How to Get Traction when the Media says No

MaciasPR October 14, 2013 4,857
How to Get Traction when the Media says No

Time to Resell your Story to the Media

By: Mark Macias

It’s time for an advanced lesson in public relations.

What happens when you can’t get traction for a story, no matter how hard you pitch it? Or worse, when journalists tell you, “that’s not a story.”

When this happens, it is time to redefine the narrative.

In journalism and PR, the story narrative is crucial to success. Without a strong narrative, there will never be a media placement, regardless of how many contacts you have in the media.

During my years as a news producer with NBC and CBS, there were many times when I pursued a story only to discover that the story I thought I was pursuing was actually a different story. When this happened, we had two options – kill the story or salvage it.

In the early stages, like in your initial pitch to a reporter, it is very easy to kill the story, but when money has already been invested in a story, you learn how to salvage it.

As an Executive Producer with WNBC, I oversaw a very large production budget that funded the Special Projects unit. At the time, GE owned NBC, so as every shareholder knows, GE was very big that you come under budget or you get fired.

There were many times when I approved a story idea and we invested money into the story, only to discover half-way through the story that it wasn’t there. This was when we had to put on our creative hats and think of a way to salvage the story.

I recently had to “salvage” a story with a real estate client when I was asked to promote a residential property that was on the market for $48 million dollars. I assumed this high-end property would have gold fixtures and marble floors, but when I visited the property, I saw it was really a fixer-upper. I knew I couldn’t position this property as a voyeuristic view into the wealthy lifestyle, like I had originally planned. No reporter would want to see this property.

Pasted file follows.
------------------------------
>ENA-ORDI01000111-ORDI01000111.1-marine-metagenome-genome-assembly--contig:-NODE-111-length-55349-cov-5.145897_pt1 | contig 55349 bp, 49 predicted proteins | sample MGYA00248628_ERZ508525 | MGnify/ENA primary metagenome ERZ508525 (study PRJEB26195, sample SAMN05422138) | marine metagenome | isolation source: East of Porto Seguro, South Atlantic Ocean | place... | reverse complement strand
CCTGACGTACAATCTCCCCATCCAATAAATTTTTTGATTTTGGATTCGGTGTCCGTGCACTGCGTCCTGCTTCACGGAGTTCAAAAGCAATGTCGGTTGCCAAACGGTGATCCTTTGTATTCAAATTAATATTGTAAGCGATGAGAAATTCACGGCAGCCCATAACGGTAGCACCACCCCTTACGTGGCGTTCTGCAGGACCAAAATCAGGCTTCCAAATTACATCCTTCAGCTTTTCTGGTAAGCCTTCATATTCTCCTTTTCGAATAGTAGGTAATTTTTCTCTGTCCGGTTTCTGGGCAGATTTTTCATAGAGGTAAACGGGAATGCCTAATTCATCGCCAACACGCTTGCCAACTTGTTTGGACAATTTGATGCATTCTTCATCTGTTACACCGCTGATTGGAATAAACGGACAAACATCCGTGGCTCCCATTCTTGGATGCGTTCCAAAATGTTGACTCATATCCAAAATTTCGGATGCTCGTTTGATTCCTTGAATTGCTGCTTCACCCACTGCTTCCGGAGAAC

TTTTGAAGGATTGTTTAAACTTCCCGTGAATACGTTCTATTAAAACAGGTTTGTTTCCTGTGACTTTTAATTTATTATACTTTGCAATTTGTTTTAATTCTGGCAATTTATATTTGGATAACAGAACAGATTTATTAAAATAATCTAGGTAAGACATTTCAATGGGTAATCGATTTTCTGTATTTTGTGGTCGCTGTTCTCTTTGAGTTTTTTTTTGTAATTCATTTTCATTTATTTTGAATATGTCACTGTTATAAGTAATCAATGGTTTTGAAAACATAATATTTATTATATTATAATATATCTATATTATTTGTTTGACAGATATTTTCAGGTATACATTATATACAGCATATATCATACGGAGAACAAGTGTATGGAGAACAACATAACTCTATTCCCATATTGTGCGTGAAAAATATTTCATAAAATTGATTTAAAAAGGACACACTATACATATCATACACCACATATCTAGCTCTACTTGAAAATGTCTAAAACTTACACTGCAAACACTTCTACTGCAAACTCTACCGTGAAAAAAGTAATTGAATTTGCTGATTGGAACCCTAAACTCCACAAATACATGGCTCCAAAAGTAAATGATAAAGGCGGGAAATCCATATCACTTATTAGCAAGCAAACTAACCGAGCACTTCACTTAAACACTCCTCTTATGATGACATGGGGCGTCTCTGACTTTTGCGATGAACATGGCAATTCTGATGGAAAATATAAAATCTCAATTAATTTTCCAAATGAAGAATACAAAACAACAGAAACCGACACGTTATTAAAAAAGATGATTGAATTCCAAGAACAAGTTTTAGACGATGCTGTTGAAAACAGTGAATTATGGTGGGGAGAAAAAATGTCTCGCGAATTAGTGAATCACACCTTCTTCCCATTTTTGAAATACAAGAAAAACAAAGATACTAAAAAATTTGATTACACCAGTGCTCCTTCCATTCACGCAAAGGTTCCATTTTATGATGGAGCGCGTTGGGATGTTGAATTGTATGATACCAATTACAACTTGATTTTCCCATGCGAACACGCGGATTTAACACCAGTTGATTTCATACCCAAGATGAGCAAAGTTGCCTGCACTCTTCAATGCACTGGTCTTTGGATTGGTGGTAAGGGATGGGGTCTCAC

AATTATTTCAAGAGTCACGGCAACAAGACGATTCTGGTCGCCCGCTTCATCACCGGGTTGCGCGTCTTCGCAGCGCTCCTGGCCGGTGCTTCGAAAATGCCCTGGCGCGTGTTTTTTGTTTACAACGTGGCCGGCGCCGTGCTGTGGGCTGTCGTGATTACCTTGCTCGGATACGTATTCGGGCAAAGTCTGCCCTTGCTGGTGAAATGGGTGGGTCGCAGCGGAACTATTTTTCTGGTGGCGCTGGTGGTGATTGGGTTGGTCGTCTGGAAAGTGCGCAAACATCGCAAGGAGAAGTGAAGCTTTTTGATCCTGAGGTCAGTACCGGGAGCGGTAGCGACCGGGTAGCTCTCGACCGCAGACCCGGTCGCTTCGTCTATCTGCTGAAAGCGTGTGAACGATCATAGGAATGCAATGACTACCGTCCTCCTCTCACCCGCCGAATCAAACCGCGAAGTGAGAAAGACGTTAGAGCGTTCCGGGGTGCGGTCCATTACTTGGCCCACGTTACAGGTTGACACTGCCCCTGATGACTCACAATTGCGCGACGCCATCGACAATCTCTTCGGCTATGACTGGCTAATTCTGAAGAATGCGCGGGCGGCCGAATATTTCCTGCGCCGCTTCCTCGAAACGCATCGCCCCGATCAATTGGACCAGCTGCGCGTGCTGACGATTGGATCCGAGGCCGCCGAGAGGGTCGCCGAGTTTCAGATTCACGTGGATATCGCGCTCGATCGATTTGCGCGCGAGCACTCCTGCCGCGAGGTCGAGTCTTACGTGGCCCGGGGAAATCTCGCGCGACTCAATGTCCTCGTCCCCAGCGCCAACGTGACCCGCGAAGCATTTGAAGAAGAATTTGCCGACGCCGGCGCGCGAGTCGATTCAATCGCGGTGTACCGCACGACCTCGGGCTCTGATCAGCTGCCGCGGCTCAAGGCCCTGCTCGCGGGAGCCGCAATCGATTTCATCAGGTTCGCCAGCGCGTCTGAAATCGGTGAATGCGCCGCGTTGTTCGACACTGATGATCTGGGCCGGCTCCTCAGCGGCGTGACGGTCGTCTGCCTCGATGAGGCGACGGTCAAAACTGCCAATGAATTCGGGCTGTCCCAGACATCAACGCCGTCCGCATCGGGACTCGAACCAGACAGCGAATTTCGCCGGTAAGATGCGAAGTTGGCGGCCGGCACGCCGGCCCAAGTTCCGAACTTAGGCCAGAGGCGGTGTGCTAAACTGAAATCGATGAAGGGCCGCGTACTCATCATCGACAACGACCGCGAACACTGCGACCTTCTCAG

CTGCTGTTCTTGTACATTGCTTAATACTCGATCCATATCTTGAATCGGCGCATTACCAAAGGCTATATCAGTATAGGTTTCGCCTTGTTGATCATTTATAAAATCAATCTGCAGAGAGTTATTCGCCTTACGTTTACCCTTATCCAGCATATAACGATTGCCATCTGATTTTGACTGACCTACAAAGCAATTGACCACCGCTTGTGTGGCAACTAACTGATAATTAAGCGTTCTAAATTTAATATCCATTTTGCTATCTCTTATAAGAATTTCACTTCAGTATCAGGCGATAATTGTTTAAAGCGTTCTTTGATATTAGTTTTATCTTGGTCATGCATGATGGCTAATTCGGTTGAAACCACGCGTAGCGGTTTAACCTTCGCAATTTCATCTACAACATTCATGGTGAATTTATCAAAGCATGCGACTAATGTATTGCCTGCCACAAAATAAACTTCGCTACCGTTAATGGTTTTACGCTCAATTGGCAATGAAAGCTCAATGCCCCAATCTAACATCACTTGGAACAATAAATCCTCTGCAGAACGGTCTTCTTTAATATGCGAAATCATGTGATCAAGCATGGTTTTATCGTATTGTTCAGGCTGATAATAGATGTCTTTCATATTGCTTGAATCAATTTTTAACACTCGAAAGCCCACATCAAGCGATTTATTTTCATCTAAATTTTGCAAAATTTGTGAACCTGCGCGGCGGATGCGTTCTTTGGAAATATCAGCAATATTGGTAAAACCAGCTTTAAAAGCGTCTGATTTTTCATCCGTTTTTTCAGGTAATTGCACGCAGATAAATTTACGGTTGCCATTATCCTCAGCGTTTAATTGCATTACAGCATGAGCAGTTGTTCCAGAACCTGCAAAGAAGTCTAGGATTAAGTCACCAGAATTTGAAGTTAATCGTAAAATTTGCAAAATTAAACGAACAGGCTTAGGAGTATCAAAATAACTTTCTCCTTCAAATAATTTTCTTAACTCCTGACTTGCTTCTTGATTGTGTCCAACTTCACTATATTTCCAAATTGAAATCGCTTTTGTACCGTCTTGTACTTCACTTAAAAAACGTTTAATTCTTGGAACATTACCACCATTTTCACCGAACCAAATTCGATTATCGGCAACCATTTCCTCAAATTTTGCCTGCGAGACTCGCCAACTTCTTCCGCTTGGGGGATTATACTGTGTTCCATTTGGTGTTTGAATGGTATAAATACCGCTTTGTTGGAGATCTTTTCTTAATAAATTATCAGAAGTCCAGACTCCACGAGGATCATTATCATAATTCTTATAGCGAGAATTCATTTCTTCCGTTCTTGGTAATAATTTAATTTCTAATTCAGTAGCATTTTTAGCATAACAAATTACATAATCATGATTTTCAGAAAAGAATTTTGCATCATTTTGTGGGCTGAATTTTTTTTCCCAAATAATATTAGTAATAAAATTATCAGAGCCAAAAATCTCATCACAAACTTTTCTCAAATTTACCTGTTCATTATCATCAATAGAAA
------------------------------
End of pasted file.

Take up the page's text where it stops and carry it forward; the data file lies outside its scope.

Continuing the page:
So I redefined the narrative.

The new story became, “take a look at a $48 million fixer-upper.” Then, I redefined my media pitch into what I originally thought. “You would think this property would come with gold fixtures and marble floors, but you won’t see any of that in this property. Only in New York can you buy a $48 million fixer-upper.”

The new narrative was such a hit that we had two New York tabloids asking for an exclusive on the story. We went with the larger newspaper.

How can you apply this to your business? Next time you can’t get traction with a story, try redefining the narrative. Sometimes, the real story is better than the original story. Here’s the media placement we got on that property. $48 million fixer-upper hits upper East Side market, needs $10 million more for luxury makeover

Want to get publicity for your business? Click here to get a free copy of our white paper that reveals tactics and strategies for any business.

Mark Macias is a former Executive Producer with WNBC, Senior Producer with WCBS and author of the book, Beat the Press: Your Guide to Managing the Media. You can read more on his public relations agency at MaciasPR